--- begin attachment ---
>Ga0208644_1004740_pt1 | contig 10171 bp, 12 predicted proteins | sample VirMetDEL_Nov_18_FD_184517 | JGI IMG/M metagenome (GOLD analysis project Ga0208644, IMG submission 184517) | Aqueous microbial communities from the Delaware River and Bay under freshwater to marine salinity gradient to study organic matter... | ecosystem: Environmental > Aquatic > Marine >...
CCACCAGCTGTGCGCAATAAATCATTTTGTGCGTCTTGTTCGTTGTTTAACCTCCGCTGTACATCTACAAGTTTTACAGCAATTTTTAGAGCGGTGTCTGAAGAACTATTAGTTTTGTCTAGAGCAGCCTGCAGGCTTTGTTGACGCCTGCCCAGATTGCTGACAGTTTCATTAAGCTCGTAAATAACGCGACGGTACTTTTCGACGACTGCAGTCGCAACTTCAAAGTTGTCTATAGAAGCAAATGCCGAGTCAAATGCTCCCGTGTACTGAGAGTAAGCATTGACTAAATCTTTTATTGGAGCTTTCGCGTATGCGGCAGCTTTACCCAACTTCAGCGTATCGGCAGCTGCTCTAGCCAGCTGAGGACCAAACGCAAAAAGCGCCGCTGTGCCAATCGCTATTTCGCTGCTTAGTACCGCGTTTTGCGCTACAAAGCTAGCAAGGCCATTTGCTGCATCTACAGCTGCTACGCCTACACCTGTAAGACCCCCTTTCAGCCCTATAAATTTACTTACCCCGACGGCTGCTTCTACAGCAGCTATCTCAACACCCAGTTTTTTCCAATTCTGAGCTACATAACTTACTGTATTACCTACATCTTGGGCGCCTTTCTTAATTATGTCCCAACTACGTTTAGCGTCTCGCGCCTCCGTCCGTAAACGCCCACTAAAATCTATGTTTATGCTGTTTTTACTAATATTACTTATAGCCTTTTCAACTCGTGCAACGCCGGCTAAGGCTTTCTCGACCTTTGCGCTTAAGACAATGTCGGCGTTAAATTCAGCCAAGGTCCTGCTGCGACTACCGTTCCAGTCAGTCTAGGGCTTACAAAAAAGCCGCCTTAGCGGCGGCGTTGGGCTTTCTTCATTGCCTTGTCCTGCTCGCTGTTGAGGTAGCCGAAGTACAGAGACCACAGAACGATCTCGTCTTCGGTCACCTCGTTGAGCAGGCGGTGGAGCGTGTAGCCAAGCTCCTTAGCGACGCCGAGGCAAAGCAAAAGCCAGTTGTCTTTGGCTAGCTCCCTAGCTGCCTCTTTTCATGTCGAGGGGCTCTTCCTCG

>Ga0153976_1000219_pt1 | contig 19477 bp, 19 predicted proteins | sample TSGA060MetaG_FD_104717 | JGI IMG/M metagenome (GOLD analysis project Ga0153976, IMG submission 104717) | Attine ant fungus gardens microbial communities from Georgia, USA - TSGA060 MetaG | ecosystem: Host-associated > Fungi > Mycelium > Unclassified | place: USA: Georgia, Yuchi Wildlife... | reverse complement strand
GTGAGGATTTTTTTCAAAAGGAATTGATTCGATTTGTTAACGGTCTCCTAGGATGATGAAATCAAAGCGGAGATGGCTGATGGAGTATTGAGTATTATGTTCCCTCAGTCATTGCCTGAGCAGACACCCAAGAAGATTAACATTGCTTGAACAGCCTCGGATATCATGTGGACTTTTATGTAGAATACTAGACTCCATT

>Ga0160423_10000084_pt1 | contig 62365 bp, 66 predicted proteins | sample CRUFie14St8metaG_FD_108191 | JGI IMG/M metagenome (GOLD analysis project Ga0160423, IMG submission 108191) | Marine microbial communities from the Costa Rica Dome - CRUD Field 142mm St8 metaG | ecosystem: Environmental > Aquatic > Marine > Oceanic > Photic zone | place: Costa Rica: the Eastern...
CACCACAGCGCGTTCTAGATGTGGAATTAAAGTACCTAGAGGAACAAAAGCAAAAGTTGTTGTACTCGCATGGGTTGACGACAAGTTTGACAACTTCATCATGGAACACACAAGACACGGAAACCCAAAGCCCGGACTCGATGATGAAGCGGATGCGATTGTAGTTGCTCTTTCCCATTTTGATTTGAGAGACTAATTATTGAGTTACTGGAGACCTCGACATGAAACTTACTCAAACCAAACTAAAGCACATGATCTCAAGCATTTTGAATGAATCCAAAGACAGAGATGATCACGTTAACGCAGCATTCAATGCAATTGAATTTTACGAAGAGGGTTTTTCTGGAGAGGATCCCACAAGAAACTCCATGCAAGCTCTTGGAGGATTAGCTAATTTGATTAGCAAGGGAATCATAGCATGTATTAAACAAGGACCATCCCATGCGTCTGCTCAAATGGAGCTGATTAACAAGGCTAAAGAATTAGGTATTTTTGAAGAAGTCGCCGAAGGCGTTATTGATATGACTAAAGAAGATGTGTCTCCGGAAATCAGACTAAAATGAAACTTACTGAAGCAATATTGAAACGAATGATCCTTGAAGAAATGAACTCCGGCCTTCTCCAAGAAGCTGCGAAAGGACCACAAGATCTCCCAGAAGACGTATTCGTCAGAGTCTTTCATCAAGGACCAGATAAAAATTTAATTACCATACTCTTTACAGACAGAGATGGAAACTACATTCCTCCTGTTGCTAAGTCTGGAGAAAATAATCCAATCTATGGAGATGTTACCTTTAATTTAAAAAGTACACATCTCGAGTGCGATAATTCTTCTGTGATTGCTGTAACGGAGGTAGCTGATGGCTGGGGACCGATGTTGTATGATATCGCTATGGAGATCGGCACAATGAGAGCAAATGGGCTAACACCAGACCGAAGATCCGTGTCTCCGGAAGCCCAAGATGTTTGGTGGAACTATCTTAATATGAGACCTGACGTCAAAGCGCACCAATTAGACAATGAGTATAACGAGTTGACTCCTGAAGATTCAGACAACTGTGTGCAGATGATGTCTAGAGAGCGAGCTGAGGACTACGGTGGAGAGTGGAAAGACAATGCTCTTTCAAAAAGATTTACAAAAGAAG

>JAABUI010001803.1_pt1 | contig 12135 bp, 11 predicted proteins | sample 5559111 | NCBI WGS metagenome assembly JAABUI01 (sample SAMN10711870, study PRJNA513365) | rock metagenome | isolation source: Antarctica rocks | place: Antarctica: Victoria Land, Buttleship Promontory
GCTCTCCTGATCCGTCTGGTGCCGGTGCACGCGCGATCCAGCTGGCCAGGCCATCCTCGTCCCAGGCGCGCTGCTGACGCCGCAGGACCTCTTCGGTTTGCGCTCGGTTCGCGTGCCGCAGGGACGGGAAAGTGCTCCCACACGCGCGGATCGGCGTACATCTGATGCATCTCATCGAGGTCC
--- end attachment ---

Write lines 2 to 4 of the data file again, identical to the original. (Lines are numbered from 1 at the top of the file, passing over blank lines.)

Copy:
CCACCAGCTGTGCGCAATAAATCATTTTGTGCGTCTTGTTCGTTGTTTAACCTCCGCTGTACATCTACAAGTTTTACAGCAATTTTTAGAGCGGTGTCTGAAGAACTATTAGTTTTGTCTAGAGCAGCCTGCAGGCTTTGTTGACGCCTGCCCAGATTGCTGACAGTTTCATTAAGCTCGTAAATAACGCGACGGTACTTTTCGACGACTGCAGTCGCAACTTCAAAGTTGTCTATAGAAGCAAATGCCGAGTCAAATGCTCCCGTGTACTGAGAGTAAGCATTGACTAAATCTTTTATTGGAGCTTTCGCGTATGCGGCAGCTTTACCCAACTTCAGCGTATCGGCAGCTGCTCTAGCCAGCTGAGGACCAAACGCAAAAAGCGCCGCTGTGCCAATCGCTATTTCGCTGCTTAGTACCGCGTTTTGCGCTACAAAGCTAGCAAGGCCATTTGCTGCATCTACAGCTGCTACGCCTACACCTGTAAGACCCCCTTTCAGCCCTATAAATTTACTTACCCCGACGGCTGCTTCTACAGCAGCTATCTCAACACCCAGTTTTTTCCAATTCTGAGCTACATAACTTACTGTATTACCTACATCTTGGGCGCCTTTCTTAATTATGTCCCAACTACGTTTAGCGTCTCGCGCCTCCGTCCGTAAACGCCCACTAAAATCTATGTTTATGCTGTTTTTACTAATATTACTTATAGCCTTTTCAACTCGTGCAACGCCGGCTAAGGCTTTCTCGACCTTTGCGCTTAAGACAATGTCGGCGTTAAATTCAGCCAAGGTCCTGCTGCGACTACCGTTCCAGTCAGTCTAGGGCTTACAAAAAAGCCGCCTTAGCGGCGGCGTTGGGCTTTCTTCATTGCCTTGTCCTGCTCGCTGTTGAGGTAGCCGAAGTACAGAGACCACAGAACGATCTCGTCTTCGGTCACCTCGTTGAGCAGGCGGTGGAGCGTGTAGCCAAGCTCCTTAGCGACGCCGAGGCAAAGCAAAAGCCAGTTGTCTTTGGCTAGCTCCCTAGCTGCCTCTTTTCATGTCGAGGGGCTCTTCCTCG

>Ga0153976_1000219_pt1 | contig 19477 bp, 19 predicted proteins | sample TSGA060MetaG_FD_104717 | JGI IMG/M metagenome (GOLD analysis project Ga0153976, IMG submission 104717) | Attine ant fungus gardens microbial communities from Georgia, USA - TSGA060 MetaG | ecosystem: Host-associated > Fungi > Mycelium > Unclassified | place: USA: Georgia, Yuchi Wildlife... | reverse complement strand
GTGAGGATTTTTTTCAAAAGGAATTGATTCGATTTGTTAACGGTCTCCTAGGATGATGAAATCAAAGCGGAGATGGCTGATGGAGTATTGAGTATTATGTTCCCTCAGTCATTGCCTGAGCAGACACCCAAGAAGATTAACATTGCTTGAACAGCCTCGGATATCATGTGGACTTTTATGTAGAATACTAGACTCCATT